Walking through the mountains and along the coastlines of Campania, Italy, earned me a touch of Italy uncommon to most travelers. The Italian people opened the doors to their kitchens and homes in the following off-the-beaten-path towns. Proud to share their regional foods and delicacies, cooks and growers introduced me to fabulous local cheeses, wines and other specialties.
A Taste and a Touch of Italy: Northcentral Campania
Walking is a slow way to travel but the payback is an immersive experience that allows you to taste and touch the local culture. I’ll share with you what I ate during this out-of-the-ordinary journey. That way, you don’t have to walk, but you can travel by car to these towns to taste and touch on your own—or with local guides.
Table of Contents
Where is Campania, Italy?
The Campania region of Italy is south of Rome, which, BTW, is in the neighboring Lazio region. Campania’s western border is the Mediterranean Sea, called the Tyrrhenian, or Tirreno Sea, in that part of the world. The Campanian Apennines rise not far east from the coast, and those are the mountains through which I walked.
Before walking, I spent two nights in Rome to revisit some of the best sights. Check them out here.
Naples, the Best-Known City in Campania
My route followed the Appian Way or Via Appia around the Colosseum and south of Rome towards Naples. However, I did not go as far south as Naples—the best-known city in Campania—but walked to Italy’s west coast at Terracina and Gaeta before turning east and trekking over the Campanian Apennines on my way to the Adriatic coast. I was walking the Via Francigena del Sud.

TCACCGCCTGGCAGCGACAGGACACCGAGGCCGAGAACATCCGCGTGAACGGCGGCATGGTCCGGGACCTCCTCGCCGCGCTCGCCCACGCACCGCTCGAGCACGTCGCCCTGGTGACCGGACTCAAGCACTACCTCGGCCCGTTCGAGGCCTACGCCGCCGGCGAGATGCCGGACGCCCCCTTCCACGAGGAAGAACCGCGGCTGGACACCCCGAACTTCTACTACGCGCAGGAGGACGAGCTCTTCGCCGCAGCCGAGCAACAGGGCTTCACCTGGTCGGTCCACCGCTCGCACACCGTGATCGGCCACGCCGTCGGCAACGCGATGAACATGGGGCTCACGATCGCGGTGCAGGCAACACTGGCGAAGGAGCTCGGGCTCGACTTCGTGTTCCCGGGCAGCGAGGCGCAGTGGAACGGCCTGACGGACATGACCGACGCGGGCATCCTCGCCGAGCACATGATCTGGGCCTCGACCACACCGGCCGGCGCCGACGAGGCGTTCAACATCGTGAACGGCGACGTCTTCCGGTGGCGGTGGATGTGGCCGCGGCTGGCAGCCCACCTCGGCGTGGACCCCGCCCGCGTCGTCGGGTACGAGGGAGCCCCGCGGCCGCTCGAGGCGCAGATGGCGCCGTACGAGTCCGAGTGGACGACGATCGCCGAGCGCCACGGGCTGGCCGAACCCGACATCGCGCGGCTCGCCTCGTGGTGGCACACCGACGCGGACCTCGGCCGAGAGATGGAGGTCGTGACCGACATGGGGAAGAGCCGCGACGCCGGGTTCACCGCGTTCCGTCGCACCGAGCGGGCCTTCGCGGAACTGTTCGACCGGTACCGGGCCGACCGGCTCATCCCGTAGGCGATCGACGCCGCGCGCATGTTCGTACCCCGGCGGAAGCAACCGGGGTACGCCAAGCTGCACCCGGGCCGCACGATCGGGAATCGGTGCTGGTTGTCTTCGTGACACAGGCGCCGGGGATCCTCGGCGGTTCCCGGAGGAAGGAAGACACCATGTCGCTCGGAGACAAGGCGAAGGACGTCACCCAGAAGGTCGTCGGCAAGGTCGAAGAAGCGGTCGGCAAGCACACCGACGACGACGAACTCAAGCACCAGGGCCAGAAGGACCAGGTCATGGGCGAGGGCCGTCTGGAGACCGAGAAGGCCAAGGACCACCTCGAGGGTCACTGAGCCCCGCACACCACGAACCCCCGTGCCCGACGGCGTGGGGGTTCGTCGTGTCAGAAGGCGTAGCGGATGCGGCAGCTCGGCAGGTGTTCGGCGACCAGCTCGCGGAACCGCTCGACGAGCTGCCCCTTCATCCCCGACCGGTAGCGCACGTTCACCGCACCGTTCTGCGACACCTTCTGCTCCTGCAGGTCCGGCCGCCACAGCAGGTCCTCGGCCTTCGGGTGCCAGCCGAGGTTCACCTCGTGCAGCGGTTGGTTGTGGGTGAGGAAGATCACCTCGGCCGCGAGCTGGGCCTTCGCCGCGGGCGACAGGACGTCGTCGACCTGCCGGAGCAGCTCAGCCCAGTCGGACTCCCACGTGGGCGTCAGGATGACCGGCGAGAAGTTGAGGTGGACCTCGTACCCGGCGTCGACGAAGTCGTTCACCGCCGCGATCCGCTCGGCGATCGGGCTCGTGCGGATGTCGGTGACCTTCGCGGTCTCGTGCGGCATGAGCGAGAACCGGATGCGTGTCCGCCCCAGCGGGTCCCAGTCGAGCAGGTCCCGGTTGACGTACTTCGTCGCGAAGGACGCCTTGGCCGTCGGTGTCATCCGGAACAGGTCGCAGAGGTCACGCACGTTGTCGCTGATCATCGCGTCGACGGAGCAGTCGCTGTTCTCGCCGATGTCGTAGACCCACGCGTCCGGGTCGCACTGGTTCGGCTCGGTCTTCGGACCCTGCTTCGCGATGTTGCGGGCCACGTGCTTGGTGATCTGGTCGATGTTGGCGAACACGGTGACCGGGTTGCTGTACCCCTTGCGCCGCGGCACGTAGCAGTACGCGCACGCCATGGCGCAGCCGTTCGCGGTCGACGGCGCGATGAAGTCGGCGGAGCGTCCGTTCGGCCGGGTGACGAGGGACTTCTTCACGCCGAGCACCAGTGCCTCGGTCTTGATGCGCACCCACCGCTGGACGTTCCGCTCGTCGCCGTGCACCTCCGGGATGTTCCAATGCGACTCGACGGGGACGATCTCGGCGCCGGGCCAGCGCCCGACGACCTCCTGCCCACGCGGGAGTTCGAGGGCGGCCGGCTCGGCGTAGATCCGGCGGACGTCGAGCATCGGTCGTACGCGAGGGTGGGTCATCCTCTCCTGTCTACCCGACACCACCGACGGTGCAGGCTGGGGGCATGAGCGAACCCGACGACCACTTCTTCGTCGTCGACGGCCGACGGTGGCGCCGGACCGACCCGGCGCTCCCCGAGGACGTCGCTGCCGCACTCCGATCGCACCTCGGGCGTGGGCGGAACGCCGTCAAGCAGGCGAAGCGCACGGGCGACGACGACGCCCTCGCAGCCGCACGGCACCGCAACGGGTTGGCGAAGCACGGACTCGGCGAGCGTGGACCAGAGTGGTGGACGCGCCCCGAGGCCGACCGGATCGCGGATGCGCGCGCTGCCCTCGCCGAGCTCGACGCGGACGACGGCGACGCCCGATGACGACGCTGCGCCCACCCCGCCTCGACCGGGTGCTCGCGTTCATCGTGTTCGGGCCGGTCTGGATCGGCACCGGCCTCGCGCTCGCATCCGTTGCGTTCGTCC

Drive from Naples International Airport (NAP) to mountain towns around Monte Taburno, one of the highest peaks in the Campanian Apennine Mountains.
You probably know that Naples, located in the administrative region of Campania, is the birthplace of pizza. Farms in the mountains outside Naples produce mozzarella di bufala, or buffalo mozzarella, a key ingredient in Naples-style pizza. Although I knew that mozzarella di bufala campana was granted a DOC (denominazione di origine controllata,) I did not understand that it was made from the milk of Italian Mediterranean buffalo, an Italian breed of water buffalo.
Buffalo Mozzarella Genuinely Delivers a Touch of Italy
Silly me, I thought buffalo referred not to the source of the milk but rather to the preparation method as in Buffalo hot wings. It wasn’t until I walked by the water buffalo statue in Terme di Telese that I put two and two together. The smooth and creamy cheese is known for its elastic texture, indeed a touch of Italy. New York Times calls it “one of the most elusive cheeses on earth.”
Where did the water buffalos come from?
So, where did the water buffalos come from? After researching that question, I found that the Italian Mediterranean buffalo origins are somewhat mysterious. Experts say perhaps they were introduced into Italy during Roman times or in the course of the Barbarian invasions of the Italian peninsula. Others postulate that crusaders and pilgrims returning from the Near East, where the Arabs had earlier introduced them from Mesopotamia, brought the water buffalo. Whatever their ancient heritage, Italian Mediterranean buffalo now deliver a touch of Italy that you won’t soon forget.
A Touch of Italy Dinner in Solopaca
I stayed at Dimora Tammaro bed and breakfast in Solopaca. My generous host, Luigi Tammoro, created four courses of a touch of Italy for me. The dinner included a local red wine, almost black in color. The antipasto course involved Vitulanese pecorino, a cheese made from sheep’s milk, local hard sausages, cured ham, pickled cauliflower, bread and fig jam. Oh, how I developed a craving for homemade fig jam on this walking journey.